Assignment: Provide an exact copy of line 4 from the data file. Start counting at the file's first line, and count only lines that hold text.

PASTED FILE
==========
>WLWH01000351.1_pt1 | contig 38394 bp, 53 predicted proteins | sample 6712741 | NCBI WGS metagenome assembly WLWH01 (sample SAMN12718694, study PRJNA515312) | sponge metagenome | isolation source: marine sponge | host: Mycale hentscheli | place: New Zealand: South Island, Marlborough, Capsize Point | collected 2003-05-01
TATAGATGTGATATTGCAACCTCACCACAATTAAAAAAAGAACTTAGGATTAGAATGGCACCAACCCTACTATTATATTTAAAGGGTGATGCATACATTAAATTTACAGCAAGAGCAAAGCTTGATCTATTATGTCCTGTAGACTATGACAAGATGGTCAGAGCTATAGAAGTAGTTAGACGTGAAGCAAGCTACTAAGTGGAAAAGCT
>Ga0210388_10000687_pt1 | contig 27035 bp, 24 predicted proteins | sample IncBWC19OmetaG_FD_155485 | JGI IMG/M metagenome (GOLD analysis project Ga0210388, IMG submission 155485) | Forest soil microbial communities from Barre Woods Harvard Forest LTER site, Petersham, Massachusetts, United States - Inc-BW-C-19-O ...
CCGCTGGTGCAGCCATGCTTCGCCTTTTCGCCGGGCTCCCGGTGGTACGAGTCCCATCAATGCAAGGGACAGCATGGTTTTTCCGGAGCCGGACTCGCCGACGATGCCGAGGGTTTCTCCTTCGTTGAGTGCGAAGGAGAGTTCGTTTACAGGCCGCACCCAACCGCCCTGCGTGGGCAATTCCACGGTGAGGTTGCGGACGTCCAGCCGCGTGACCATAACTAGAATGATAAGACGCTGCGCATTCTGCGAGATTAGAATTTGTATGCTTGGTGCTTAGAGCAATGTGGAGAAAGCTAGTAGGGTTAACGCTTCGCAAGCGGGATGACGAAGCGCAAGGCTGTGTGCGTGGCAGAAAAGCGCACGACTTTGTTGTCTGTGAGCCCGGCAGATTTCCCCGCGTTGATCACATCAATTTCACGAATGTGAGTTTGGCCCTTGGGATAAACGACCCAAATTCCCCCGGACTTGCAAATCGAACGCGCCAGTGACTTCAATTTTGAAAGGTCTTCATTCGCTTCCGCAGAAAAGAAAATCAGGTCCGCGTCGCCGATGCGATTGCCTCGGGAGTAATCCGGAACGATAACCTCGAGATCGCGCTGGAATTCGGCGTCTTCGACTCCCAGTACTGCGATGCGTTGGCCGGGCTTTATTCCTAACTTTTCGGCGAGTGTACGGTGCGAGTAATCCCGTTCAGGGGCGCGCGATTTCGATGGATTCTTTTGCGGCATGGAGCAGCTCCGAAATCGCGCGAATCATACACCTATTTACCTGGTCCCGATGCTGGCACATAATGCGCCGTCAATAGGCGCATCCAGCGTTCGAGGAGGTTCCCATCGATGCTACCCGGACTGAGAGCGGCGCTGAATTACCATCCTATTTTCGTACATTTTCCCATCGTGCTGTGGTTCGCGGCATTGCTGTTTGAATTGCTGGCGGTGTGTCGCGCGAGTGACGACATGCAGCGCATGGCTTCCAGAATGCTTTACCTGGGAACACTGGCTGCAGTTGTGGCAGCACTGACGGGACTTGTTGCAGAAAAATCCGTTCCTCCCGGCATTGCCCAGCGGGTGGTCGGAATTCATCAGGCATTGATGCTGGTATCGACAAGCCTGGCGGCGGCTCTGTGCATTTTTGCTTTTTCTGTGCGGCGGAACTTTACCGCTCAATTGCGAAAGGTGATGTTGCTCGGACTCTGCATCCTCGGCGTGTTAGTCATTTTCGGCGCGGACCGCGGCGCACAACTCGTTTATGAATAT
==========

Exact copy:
CCGCTGGTGCAGCCATGCTTCGCCTTTTCGCCGGGCTCCCGGTGGTACGAGTCCCATCAATGCAAGGGACAGCATGGTTTTTCCGGAGCCGGACTCGCCGACGATGCCGAGGGTTTCTCCTTCGTTGAGTGCGAAGGAGAGTTCGTTTACAGGCCGCACCCAACCGCCCTGCGTGGGCAATTCCACGGTGAGGTTGCGGACGTCCAGCCGCGTGACCATAACTAGAATGATAAGACGCTGCGCATTCTGCGAGATTAGAATTTGTATGCTTGGTGCTTAGAGCAATGTGGAGAAAGCTAGTAGGGTTAACGCTTCGCAAGCGGGATGACGAAGCGCAAGGCTGTGTGCGTGGCAGAAAAGCGCACGACTTTGTTGTCTGTGAGCCCGGCAGATTTCCCCGCGTTGATCACATCAATTTCACGAATGTGAGTTTGGCCCTTGGGATAAACGACCCAAATTCCCCCGGACTTGCAAATCGAACGCGCCAGTGACTTCAATTTTGAAAGGTCTTCATTCGCTTCCGCAGAAAAGAAAATCAGGTCCGCGTCGCCGATGCGATTGCCTCGGGAGTAATCCGGAACGATAACCTCGAGATCGCGCTGGAATTCGGCGTCTTCGACTCCCAGTACTGCGATGCGTTGGCCGGGCTTTATTCCTAACTTTTCGGCGAGTGTACGGTGCGAGTAATCCCGTTCAGGGGCGCGCGATTTCGATGGATTCTTTTGCGGCATGGAGCAGCTCCGAAATCGCGCGAATCATACACCTATTTACCTGGTCCCGATGCTGGCACATAATGCGCCGTCAATAGGCGCATCCAGCGTTCGAGGAGGTTCCCATCGATGCTACCCGGACTGAGAGCGGCGCTGAATTACCATCCTATTTTCGTACATTTTCCCATCGTGCTGTGGTTCGCGGCATTGCTGTTTGAATTGCTGGCGGTGTGTCGCGCGAGTGACGACATGCAGCGCATGGCTTCCAGAATGCTTTACCTGGGAACACTGGCTGCAGTTGTGGCAGCACTGACGGGACTTGTTGCAGAAAAATCCGTTCCTCCCGGCATTGCCCAGCGGGTGGTCGGAATTCATCAGGCATTGATGCTGGTATCGACAAGCCTGGCGGCGGCTCTGTGCATTTTTGCTTTTTCTGTGCGGCGGAACTTTACCGCTCAATTGCGAAAGGTGATGTTGCTCGGACTCTGCATCCTCGGCGTGTTAGTCATTTTCGGCGCGGACCGCGGCGCACAACTCGTTTATGAATAT